People may be surprised to learn about the significant impact the building industry has on the
environment. According to the World Green Building Council, buildings account for about 39%
of the world’s total carbon footprint. Of this, a staggering 28% comes from the day-to-day
operations of buildings.
Understandably, organizations are looking for ways to reduce that 28%. In Connecticut,
Governor Lamont passed an Executive Order that requires state agencies to take steps to
reduce carbon emissions. Top of the list? Buildings and infrastructure. Some measures include
making buildings more energy-efficient, retrofitting zero-carbon heating and cooling systems,
using energy-efficient appliances, and more.
Likewise, companies are looking for ways to efficiently power, light, heat, and cool their offices.
But, where does one start? Below are seven easy, low-cost ideas that you can implement right
now that will help you run a more sustainable office.
Upgrading to larger windows and installing glass partitions can reduce the need for indoor lights, which saves electricity. Painting your office walls in a light color can also help reflect daylight and further leverage natural light.
Millions of gallons of water are wasted every year as faucets are left running too long or are not entirely turned off after use. Duquesne University determined that the approximate savings of using motion-sensing faucets can be between 60% and 80%. Sensing faucets, also known as touchless faucets, are valuable in personal health and hygiene—especially important today.
According to the US Department of Energy, about 30% of the energy (and cost) that powers commercial heating, ventilation, and cooling (HVAC) systems is wasted. But there are simple things you can do to improve efficiency. Regularly changing HVAC filters can improve airflow and reduce wasted energy by 5% to 10%. Also, sealing air ducts can improve HVAC efficiency by 20% or more. Of course, if you have older HVAC systems, upgrading to newer systems can improve efficiency by 5% to 20%.
Change the set temperature for your office to require less heating in winter and less cooling in summer. When the building is unoccupied, adjust those settings down and up (5° to 10° F). According to the US Department of Energy & Environment (US DOEE), you can save up to 3% for each degree the thermostat is raised in the summer and lowered in the winter. Programmable thermostats make it easy to automate these settings and save energy.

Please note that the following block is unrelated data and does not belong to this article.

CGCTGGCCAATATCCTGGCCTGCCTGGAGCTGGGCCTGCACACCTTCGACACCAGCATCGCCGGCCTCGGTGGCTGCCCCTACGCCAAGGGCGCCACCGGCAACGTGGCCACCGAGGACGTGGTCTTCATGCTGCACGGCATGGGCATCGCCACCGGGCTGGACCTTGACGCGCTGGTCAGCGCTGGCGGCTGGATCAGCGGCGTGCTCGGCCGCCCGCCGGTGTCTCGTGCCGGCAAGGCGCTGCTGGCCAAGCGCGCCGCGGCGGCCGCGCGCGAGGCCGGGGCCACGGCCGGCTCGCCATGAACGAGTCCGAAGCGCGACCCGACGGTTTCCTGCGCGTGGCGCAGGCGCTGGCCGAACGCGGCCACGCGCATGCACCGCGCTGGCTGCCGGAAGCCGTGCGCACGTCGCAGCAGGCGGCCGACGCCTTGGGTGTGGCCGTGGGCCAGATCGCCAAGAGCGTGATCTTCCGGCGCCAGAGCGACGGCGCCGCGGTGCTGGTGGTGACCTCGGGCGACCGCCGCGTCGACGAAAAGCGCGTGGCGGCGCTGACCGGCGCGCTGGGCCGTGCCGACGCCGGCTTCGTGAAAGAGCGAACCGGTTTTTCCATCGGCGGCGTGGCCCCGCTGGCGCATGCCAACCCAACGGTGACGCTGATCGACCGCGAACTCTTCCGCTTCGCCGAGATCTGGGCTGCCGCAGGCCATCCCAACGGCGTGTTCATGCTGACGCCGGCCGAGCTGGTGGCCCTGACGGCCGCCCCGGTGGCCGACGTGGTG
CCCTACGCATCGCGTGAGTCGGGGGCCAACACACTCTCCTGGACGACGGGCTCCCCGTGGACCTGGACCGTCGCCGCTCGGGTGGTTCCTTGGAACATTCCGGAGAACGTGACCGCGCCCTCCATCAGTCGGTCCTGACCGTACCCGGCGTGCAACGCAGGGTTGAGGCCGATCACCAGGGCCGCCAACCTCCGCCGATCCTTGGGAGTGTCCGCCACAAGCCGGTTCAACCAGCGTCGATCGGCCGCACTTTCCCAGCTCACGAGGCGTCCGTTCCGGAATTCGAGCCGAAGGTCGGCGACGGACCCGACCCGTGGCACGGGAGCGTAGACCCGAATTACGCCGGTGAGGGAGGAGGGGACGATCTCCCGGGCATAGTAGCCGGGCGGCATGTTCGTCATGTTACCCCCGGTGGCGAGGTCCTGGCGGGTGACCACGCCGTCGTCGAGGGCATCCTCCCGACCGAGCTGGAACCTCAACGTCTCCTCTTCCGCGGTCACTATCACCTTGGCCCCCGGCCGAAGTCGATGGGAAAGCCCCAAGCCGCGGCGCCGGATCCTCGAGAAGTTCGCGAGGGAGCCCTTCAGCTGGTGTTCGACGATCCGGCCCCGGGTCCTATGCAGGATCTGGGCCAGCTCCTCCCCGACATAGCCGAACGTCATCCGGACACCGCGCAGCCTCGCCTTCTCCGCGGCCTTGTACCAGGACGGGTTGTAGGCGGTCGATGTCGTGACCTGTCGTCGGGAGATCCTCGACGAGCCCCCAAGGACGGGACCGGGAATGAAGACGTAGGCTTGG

Replace incandescent bulbs with compact fluorescent or LED bulbs. Compact fluorescent and LED bulbs last longer than incandescent bulbs and can use about 75% less energy. As your old incandescent bulbs burn out, replace them with one of the other options for a sustainable office that is less expensive to light.
Motion-sensing switches ensure lights are turned off when they’re not needed. The sensors draw very little power and have the potential to produce 20% to 25% energy cost savings in open offices. In conference rooms, this can be 45% to 65% savings, according to the US DOEE. Often, the sensors can pay for themselves within a year or two.
Replacing a typical 3.5-gallon toilet with a 1.6-gallon low-flow model could produce a 54% reduction in toilet water use. According to the Environmental Protection Agency (EPA), commercial flushometer-valve toilets have flush volumes as high as 3 to 7 gallons per flush. Replacing these toilets with WaterSense labeled flushometer-valve toilets use only 1.28 gallons per flush. According to the EPA, if commercial facilities nationwide replace their toilets with WaterSense models, it would save over 39 billion gallons per year!
Creating a more sustainable office isn’t difficult. Even these simple ideas can have a positive impact. In addition, they demonstrate your commitment to the environment to employees and potential employees. On top of that, a sustainable office can save you money! Why not get started today?